NEW YORK Aug 10 (Reuters) - Bans on short-selling imposed during the financial crisis in the belief that short sales were driving U.S. stock prices below fundamental values did little to stabilize those prices, according to a study by New York Fed economists.
U.S. regulators banned the short-selling of financial stocks during the 2008-09 crisis and have selectively applied restrictions on short sales at other times.
The study looked at the bans' effectiveness in limiting price declines in 2008. It also looked at the effect of short-selling in August 2011, when debt-rating agency Standard & Poor's lowered the U.S. sovereign long-term credit rating. The move prompted the S&P 500 to fall 6.66 percent on the next trading day, when there was no short-selling ban in place.
Results showed short-selling restrictions did little to slow declines in financial stocks when they were in effect in 2008. Share prices fell more than 12 percent over the 14 days in which the ban was in effect. The ban also increased trading costs in the equity and options markets by more than $1 billion.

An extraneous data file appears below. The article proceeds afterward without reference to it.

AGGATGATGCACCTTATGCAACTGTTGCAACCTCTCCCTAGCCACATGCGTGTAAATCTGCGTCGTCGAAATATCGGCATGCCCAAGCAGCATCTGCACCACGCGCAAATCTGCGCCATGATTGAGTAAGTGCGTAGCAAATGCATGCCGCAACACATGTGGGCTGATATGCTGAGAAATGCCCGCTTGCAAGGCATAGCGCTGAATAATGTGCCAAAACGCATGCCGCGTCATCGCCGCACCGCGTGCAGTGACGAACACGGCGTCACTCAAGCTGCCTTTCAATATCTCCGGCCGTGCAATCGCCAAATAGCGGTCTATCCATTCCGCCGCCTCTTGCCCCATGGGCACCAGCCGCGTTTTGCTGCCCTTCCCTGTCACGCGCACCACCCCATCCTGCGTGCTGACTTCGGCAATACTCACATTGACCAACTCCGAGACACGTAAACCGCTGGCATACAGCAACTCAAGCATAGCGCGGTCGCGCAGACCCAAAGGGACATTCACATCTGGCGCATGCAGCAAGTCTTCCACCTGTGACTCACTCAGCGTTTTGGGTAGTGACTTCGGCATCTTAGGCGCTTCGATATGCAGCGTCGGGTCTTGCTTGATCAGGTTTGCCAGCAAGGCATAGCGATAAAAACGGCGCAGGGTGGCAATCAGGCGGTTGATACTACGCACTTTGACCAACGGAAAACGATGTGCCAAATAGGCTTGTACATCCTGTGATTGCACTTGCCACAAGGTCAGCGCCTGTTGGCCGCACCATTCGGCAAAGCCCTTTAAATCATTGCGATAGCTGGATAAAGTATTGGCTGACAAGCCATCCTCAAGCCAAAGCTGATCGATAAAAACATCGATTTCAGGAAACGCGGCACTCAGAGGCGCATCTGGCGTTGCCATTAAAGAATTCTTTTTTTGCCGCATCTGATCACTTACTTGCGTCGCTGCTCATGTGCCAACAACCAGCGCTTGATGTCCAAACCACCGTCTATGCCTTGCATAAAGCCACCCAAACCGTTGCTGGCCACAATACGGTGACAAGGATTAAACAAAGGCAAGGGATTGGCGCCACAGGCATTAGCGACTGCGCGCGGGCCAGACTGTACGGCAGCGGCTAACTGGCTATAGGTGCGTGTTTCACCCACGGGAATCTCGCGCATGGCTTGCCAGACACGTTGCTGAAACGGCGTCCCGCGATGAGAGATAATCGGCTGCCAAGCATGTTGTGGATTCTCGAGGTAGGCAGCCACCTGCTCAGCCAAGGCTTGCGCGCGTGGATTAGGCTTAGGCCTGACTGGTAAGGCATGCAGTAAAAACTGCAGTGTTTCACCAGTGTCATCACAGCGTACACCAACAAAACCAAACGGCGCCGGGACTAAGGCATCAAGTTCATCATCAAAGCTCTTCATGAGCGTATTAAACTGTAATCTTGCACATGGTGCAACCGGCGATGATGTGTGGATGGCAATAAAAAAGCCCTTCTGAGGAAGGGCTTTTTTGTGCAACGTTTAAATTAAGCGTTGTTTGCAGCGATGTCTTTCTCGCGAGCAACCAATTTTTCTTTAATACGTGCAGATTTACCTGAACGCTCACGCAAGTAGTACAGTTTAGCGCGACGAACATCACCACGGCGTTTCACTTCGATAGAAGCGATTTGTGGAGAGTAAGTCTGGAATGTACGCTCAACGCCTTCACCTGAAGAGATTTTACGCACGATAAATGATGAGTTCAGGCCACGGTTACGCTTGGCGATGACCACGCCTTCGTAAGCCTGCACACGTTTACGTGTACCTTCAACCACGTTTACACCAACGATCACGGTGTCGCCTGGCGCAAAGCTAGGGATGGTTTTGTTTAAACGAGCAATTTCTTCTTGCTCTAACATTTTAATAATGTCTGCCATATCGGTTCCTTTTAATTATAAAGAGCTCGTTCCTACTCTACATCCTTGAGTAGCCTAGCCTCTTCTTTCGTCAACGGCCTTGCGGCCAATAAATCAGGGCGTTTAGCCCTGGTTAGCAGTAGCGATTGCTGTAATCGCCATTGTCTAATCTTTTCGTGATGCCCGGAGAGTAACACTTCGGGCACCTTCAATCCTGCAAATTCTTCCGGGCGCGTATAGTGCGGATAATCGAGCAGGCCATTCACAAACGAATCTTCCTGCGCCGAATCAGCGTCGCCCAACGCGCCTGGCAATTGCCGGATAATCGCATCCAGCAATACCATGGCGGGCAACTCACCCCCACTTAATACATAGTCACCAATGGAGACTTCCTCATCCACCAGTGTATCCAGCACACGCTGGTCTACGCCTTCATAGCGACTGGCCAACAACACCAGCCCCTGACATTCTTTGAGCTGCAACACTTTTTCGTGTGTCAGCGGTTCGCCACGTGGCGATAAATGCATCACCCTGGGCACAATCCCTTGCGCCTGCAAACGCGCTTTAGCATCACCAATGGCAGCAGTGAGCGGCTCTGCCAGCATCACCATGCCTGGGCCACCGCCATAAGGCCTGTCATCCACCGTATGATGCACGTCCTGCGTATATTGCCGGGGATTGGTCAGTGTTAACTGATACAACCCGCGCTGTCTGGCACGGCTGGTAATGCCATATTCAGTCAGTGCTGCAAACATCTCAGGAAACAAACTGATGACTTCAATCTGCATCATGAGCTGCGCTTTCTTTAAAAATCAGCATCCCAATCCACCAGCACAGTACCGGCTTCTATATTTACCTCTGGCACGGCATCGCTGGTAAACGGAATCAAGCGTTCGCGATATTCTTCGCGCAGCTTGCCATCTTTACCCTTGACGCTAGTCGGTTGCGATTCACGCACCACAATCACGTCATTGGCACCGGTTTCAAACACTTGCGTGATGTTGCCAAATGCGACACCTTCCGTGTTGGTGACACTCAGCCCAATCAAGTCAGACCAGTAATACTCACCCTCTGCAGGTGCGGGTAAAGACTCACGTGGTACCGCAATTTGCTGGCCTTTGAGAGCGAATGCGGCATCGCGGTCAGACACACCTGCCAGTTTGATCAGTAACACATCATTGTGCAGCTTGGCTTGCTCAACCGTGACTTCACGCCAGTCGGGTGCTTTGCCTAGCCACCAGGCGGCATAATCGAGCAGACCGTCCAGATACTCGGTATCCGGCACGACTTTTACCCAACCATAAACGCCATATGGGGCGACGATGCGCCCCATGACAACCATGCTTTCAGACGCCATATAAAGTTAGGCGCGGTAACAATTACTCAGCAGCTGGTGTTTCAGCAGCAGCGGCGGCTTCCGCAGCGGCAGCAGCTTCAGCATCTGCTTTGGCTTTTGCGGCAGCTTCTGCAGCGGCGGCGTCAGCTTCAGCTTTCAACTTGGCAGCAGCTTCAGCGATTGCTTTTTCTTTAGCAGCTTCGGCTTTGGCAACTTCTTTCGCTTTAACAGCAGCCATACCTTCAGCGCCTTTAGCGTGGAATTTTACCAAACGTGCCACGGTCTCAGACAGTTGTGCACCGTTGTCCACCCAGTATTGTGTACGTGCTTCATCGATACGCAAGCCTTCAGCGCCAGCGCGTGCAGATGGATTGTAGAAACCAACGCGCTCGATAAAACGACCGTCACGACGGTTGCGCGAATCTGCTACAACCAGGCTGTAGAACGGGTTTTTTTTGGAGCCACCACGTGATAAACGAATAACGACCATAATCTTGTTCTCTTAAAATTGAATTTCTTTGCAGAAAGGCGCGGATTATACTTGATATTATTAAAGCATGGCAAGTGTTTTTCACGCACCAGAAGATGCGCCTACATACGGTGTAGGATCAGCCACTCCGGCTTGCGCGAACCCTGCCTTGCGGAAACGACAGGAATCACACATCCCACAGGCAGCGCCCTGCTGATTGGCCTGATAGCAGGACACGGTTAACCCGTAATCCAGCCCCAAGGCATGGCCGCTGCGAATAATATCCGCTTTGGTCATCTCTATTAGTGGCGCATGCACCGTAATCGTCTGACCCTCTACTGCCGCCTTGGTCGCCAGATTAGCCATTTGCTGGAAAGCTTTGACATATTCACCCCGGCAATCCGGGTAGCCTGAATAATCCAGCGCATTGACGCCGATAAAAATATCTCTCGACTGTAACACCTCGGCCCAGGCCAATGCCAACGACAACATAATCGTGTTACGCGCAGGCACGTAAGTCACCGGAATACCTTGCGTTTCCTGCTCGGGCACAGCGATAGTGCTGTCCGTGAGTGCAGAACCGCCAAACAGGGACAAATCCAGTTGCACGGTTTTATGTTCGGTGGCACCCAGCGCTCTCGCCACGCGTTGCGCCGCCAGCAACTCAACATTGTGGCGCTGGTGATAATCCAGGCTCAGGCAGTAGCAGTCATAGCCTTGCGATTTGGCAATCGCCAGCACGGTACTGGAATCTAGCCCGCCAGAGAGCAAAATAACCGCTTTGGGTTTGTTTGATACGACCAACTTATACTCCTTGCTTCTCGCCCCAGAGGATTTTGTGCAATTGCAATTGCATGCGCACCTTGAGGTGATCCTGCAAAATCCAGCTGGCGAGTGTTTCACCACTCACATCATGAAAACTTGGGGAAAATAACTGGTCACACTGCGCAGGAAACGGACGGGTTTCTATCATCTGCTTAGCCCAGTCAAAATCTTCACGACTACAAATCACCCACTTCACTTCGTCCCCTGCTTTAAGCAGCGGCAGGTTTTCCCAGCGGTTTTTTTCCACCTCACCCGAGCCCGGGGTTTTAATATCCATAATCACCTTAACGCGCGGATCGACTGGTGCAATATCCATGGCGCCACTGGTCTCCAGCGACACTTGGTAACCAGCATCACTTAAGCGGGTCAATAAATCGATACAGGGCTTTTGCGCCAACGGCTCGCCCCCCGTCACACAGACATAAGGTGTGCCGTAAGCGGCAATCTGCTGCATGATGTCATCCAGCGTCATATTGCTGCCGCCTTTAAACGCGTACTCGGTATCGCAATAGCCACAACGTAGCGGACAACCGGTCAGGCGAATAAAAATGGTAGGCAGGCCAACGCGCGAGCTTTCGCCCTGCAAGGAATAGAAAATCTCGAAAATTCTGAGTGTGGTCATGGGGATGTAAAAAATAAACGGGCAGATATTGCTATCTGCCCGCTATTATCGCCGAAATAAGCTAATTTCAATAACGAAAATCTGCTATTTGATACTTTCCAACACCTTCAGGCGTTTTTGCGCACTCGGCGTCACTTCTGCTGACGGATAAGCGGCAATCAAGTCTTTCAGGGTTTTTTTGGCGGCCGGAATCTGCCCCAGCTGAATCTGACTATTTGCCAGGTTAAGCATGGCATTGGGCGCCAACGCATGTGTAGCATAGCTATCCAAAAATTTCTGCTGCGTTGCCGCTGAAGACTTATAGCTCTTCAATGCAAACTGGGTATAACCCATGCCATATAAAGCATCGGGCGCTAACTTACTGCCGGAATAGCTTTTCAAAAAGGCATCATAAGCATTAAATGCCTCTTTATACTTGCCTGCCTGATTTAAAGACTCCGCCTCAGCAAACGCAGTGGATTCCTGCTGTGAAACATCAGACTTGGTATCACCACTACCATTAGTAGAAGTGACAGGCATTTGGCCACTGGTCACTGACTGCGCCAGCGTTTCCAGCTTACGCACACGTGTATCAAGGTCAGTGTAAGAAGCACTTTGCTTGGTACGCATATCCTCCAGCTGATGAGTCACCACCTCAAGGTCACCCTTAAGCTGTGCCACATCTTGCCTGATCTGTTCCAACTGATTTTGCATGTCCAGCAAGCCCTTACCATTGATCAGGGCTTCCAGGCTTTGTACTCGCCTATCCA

The Fed economists also said there is no evidence that stock prices declined following the downgrade of the U.S. credit rating as a result of short-selling.
"A statistical exercise conducted to determine the relationship between short-selling and stock returns finds that the two variables are minimally correlated," the study said.
Short-selling entails borrowing shares and then selling them in the expectation they can be repurchased later at a lower price. Although the practice is common, there are concerns that short-selling drives stock prices to artificially low levels.